The first day of CIWIC is always a challenge. I am normally asleep at 7:30 in the morning, the time when the Welcome Breakfast begins. It is a frightening hour to be searching campus for the Alumni Room. Frequently there are bikers with rat-tails who hover about as you trek across the campus, dodging squirrels and boll weevils.
I'm late, of course. I'm always late. Really for me, being on time isn't possible, so I guess I'm not really
late, given that being on time would be early for me and late is normal. So really, everyone else was early, which we all know is in very poor taste. Alex was still having all of the machines in the lab ghosted. The CIWIC breakfast always coincides with the crash/ghosting/rebuilding of computers in the lab.
Even though the breakfast occurs at a completely unacceptable hour in the morning, it is vitally important to attend. It is at this breakfast that you learn the important details that will shape your entire CIWIC experience. The process is to grab loads of food and table up. Unfortunately, the food available is normally of the bacon and eggs and danish variety. There are none of the real breakfast foods like pizza, leftover spaghetti, or ice cream. Still, people are polite and they eatthough their eyes betray their longing for spumoni and onion rings. Oh, and cheese curds.
Once it is certain that everyone has a full mouth, the introductions begin. The breakfast room is designed so that it is impossible for a speaker to see everyone. Large support beams cut through the space. Michigan Tech is an engineering school, and that means that it's important to show engineering feats everywhere. Who would realize that a building has a support structure? Thank goodness for these designs that show the great work that went into their building. But I digress. Cindy, our hostess extraordinaire, begins the introductions, asking various people in the room to say a little about who they are, what they do, and, most importantly, their specialities.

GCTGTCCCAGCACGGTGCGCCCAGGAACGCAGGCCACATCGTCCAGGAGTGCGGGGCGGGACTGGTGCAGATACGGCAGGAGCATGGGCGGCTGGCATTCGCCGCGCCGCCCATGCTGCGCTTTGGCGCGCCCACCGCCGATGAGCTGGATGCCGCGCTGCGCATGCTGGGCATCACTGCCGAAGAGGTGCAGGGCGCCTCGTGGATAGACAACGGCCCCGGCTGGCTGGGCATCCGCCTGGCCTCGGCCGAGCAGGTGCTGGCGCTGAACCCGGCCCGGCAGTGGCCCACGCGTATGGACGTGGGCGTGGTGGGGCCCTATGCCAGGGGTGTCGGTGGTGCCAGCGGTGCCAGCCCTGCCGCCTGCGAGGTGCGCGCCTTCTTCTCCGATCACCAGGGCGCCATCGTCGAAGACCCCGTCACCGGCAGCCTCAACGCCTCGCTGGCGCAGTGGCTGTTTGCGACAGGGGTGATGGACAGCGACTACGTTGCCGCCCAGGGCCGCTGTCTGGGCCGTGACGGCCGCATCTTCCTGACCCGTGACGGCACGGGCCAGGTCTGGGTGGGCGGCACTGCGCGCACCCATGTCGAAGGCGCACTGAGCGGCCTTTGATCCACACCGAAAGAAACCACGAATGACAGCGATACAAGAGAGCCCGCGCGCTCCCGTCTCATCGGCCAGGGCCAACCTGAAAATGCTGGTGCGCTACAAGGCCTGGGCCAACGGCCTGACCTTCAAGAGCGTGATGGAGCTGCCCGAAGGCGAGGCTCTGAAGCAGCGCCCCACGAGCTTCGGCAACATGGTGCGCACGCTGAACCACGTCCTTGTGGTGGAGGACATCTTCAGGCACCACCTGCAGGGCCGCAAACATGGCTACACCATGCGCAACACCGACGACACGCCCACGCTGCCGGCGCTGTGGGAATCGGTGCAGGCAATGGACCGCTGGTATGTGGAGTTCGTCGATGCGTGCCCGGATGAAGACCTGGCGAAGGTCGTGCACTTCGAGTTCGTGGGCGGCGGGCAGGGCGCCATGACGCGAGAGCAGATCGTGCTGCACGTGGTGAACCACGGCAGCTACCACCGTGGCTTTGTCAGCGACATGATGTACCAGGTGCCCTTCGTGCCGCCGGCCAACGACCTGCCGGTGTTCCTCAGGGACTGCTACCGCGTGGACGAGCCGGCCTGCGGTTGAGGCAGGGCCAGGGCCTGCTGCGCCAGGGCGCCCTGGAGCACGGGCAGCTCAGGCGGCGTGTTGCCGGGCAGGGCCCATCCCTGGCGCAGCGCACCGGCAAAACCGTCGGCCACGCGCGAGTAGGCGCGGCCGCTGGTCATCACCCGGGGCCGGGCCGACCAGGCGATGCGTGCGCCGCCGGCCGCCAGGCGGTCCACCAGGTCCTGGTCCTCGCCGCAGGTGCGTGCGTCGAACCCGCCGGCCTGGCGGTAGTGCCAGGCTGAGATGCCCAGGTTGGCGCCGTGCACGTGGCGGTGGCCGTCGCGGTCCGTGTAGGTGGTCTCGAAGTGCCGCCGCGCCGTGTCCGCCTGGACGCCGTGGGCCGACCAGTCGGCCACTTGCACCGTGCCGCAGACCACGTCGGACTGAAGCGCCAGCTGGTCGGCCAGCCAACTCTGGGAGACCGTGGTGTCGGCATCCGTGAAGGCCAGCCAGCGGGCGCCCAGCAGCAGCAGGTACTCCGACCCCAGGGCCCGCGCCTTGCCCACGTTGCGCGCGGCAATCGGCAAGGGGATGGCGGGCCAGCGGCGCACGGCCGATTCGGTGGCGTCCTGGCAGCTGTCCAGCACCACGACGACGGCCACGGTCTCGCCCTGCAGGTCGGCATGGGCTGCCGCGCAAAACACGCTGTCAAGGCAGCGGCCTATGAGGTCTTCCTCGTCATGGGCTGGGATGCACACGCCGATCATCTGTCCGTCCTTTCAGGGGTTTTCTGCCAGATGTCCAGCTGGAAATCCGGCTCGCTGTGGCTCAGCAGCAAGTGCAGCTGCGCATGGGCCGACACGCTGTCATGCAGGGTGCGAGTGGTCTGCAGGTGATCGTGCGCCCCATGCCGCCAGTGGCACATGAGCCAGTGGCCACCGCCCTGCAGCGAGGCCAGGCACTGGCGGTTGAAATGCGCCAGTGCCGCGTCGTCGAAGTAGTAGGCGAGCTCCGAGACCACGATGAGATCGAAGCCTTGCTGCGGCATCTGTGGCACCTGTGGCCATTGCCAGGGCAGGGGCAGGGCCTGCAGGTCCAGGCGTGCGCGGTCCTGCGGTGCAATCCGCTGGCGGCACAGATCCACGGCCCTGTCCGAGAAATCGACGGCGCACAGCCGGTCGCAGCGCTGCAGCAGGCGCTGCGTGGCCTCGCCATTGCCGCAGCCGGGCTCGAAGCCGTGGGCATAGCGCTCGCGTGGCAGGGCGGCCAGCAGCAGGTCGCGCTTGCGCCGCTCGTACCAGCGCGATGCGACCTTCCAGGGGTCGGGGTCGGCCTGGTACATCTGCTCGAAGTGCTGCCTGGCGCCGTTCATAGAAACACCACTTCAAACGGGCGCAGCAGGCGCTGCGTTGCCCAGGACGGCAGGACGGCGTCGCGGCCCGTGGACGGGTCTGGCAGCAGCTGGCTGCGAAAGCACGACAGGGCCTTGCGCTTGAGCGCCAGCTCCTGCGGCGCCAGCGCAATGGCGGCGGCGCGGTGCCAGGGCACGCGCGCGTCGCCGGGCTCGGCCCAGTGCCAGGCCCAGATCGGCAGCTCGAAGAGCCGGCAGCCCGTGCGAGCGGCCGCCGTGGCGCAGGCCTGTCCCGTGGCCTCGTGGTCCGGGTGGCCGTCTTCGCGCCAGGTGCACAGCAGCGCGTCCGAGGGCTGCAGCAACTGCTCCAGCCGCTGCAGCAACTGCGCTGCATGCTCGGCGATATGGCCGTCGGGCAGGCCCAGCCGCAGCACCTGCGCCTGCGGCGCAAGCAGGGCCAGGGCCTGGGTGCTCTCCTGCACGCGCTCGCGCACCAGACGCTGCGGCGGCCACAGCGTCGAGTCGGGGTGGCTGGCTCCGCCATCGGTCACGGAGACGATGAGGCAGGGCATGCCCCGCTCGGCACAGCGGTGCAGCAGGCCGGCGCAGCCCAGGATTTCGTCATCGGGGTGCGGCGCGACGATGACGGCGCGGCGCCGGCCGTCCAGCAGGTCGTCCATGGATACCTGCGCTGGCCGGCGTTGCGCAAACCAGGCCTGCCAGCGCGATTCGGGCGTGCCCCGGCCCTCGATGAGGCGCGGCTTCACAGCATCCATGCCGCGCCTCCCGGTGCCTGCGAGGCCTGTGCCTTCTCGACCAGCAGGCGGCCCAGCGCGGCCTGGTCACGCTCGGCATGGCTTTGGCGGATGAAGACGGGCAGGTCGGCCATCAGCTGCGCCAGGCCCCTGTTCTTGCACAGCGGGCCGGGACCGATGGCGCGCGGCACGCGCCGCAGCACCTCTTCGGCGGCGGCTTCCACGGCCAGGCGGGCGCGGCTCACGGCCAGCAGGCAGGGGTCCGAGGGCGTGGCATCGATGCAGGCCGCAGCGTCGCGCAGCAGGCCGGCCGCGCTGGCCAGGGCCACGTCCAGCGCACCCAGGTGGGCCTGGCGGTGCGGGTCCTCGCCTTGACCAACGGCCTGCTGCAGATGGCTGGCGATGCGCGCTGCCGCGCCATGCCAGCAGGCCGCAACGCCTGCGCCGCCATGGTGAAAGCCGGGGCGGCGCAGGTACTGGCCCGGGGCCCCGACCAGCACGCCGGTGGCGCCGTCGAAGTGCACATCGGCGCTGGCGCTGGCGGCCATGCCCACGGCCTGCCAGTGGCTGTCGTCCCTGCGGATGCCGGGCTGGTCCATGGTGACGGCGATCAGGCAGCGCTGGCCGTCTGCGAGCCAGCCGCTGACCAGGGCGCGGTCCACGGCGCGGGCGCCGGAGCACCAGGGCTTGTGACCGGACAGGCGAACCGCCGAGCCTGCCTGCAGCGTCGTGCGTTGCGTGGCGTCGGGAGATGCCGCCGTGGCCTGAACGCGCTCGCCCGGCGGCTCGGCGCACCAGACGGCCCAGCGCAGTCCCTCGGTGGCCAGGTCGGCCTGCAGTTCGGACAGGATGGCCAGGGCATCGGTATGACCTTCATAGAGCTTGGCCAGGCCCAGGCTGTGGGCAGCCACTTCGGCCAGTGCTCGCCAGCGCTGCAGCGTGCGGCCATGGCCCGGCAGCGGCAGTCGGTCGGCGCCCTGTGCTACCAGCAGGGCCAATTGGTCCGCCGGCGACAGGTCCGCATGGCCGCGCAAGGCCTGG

This is the time when we learn the real and important information about CIWIC. These important observations were all shared during this first meeting. As you can see, they are all drastically important to the success of anyone in the field:
- Michigan's motto is "Something something, look around you."
- Beware of morning trips to the dumpster, for there are bears inside. Big bears. Fortunately, they are scared of trash. This might lead one to ask, "why are bears who are scared of trash in a dumpster, which is typically filled with trash?" If one thinks this, one needs more coffee. One is clearly not of the Yooper mindmeld yet.
- If you rob a bank in Houghton, the best escape route is not to head north across the bridge into Hancock.
- Nascar is a French scientist who is well-known for pottery-based car forms.
- In the morning, there is rarely enough ketchup.
- People who come to CIWIC buy lots of things: warm fuzzy jackets, walking shoes, bug spray, sunscreen, more bug spray, new bikes, and houses.
- Dickie announces that it would be great for someone to buy a house this year.
- Cindy frequently sentences participants to "death by additional readings."
- The only way to avoid "death by additional readings" is to keep Cindy far away from any and all texts. If she reads it during the two weeks that you're at CIWIC, it will show up on your reading list the next day.
- Alex passes out copies of a vodka label, three billboards, and a newspaper article on the best time to plant coconut trees. Cindy has been reading for hours already.
- Italy is in a different time zone from Houghton.
- Everyone likes semi odd ticks. The semi odd ticks of the great UP are not so bad this year however. In a truly symbolic gesture, the semi odd ticks have been assigned to another portion of the northwoods.
After these important life lessons, everyone goes to Walker Hall for the start of the sessions. Wisely, I go back to my room and take a nap. After all, I am tengrrl. And more importantly, I am a helper this year, and I don't need to be in the lab till 3 pm, a far more reasonable time.
Tags: tengrrl's travelblog